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I posted the following question on MSE originally because, not being research-level, it seemed more appropriate for that site. However, there was no activity for it on MSE and I feel that it certainly can be answered on MO, so I am now posting it here.


A number of conditions that are equivalent to the statement that a Banach space $X$ has Radon-Nikodym property (RNP) are found on page 217 of ``Vector Measures" by Diestel & Uhl. One such condition is that: a Banach space $X$ has the RNP iff every function $f:[0,1]\to X$ that is of bounded variation is weakly differentiable off a fixed set of measure zero.

To me, the condition that $f:[0,1]\to X$ is ``weakly differentiable off a fixed set of measure zero" means that for a.e. $t\in(0,1)$, there exists a vector $x_{t}\in X$ such that $\lim_{h\to 0}\frac{(\varphi\circ f)(t+h)-(\varphi\circ f)(t)}{h}=\varphi(x_{t})$ for every $\varphi\in X^{*}$. Note that that this interpretation of weak differentiability at a point $t\in(0,1)$ matches the definition found in this paper at the bottom of page 2802 (the second page of the introduction).

First question: Is this interpretation of the condition that $f:[0,1]\to X$ is ``weakly differentiable off a fixed set of measure zero" correct? If not, what is the correct interpretation?

For example, one might reasonably also say that $f:[0,1]\to X$ is weakly differentiable if there exists a function $g:[0,1]\to X$ such that, for every smooth test function $\varrho:[0,1]\to\mathbb{R}$ with compact $\text{supp}(\varrho)\subset(0,1)$, it follows that $\int_{0}^{1}\varrho'(t)f(t)dt=-\int_{0}^{1}\varrho(t)g(t)dt$. This is, in turn, equivalent (see here, Prop. 6.36) to the dual condition that $\int_{0}^{1}\varrho'(t)(\varphi\circ f)(t)dt=-\int_{0}^{1}\varrho(t)(\varphi\circ g)(t)dt$ for every $\varphi\in X^{*}$. Clearly, if $g:[0,1]\to X$ is defined for a.e. $t\in[0,1]$ by $g(t)=x_{t}$ (where $x_{t}\in X$ is as stated above the first question) then the dual condition holds at least formally.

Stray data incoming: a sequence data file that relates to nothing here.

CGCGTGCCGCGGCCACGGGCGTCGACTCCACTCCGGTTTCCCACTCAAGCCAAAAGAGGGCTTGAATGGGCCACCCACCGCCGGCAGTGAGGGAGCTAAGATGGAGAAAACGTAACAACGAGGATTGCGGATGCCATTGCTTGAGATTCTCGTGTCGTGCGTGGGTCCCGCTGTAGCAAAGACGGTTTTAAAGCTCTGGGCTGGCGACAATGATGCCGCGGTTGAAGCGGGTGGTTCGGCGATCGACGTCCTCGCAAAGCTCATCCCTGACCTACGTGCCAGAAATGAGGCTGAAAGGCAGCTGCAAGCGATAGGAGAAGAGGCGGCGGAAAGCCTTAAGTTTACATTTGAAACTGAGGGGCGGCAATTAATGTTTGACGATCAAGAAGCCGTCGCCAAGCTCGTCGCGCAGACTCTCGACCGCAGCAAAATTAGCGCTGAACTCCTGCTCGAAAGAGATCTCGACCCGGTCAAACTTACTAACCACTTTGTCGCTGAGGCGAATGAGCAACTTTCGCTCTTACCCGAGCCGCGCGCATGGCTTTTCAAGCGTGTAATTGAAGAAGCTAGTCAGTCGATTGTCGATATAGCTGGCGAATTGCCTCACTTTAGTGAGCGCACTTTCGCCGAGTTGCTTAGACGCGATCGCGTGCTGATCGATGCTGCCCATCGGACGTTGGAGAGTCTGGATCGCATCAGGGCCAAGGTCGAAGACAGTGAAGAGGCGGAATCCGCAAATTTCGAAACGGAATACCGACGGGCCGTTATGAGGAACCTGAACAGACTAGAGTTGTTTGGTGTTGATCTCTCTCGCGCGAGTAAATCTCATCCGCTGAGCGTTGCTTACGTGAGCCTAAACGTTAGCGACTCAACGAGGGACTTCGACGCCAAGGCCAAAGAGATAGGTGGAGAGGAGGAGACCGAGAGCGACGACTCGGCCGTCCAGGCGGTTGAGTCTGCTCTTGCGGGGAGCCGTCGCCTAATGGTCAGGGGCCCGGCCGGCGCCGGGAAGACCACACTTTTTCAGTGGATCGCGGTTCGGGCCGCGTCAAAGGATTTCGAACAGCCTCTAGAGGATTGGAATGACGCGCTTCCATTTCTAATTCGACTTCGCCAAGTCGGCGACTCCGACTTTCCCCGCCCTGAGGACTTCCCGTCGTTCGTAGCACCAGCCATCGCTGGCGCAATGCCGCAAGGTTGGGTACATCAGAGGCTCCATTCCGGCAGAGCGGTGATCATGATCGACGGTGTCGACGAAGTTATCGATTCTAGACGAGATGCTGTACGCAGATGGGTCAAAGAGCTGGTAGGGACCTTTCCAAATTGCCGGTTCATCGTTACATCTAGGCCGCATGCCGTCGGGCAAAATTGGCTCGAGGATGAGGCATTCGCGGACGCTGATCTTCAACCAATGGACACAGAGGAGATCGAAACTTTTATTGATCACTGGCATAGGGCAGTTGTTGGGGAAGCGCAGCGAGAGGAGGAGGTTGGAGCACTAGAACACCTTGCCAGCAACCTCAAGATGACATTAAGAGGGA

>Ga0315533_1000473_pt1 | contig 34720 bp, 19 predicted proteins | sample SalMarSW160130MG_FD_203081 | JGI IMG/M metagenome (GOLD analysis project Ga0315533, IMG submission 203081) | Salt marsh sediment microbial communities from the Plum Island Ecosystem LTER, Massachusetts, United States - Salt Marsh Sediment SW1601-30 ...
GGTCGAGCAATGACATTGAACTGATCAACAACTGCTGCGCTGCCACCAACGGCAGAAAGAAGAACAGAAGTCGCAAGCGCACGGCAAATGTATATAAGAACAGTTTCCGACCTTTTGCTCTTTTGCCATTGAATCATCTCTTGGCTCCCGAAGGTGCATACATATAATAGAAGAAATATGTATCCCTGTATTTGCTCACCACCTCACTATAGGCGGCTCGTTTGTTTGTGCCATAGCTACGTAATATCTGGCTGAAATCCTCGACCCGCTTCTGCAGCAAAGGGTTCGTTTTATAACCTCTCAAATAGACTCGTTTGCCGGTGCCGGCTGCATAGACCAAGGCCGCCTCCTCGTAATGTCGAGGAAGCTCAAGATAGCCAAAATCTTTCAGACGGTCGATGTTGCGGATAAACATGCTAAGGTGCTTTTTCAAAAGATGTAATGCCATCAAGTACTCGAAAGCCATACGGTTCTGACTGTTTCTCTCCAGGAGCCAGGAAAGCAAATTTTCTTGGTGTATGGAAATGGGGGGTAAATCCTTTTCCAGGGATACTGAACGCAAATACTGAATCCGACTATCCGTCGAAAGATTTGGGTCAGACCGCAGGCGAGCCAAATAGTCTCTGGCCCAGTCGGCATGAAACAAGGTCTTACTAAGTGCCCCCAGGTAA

Second question: Is the dual condition for weak differentiability equivalent to the interpretation of weak differentiability above the first question?

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Diestel & Uhl can only mean the first interpretation you gave for two reasons:

  1. For the second interpretation, the term “off a fixed set of measure zero” makes no sense.
  2. Even in case $X=\mathbb R$ (which certainly has the RNP) the condition is not satisfied if interpreted in the second way: Cantor's stairway function $f$ is monotone and thus of bounded variation, and for $f$ the only candidate for $g$ in the second interpretation is the $0$-function.

The latter shows also that the answer to your second question is negative.

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  • $\begingroup$ Thanks for your answer. I had the same thought about the phrase ``off a fixed set of measure zero" and Cantor's stairway function is a great example. $\endgroup$
    – JWP_HTX
    Apr 27, 2022 at 14:20

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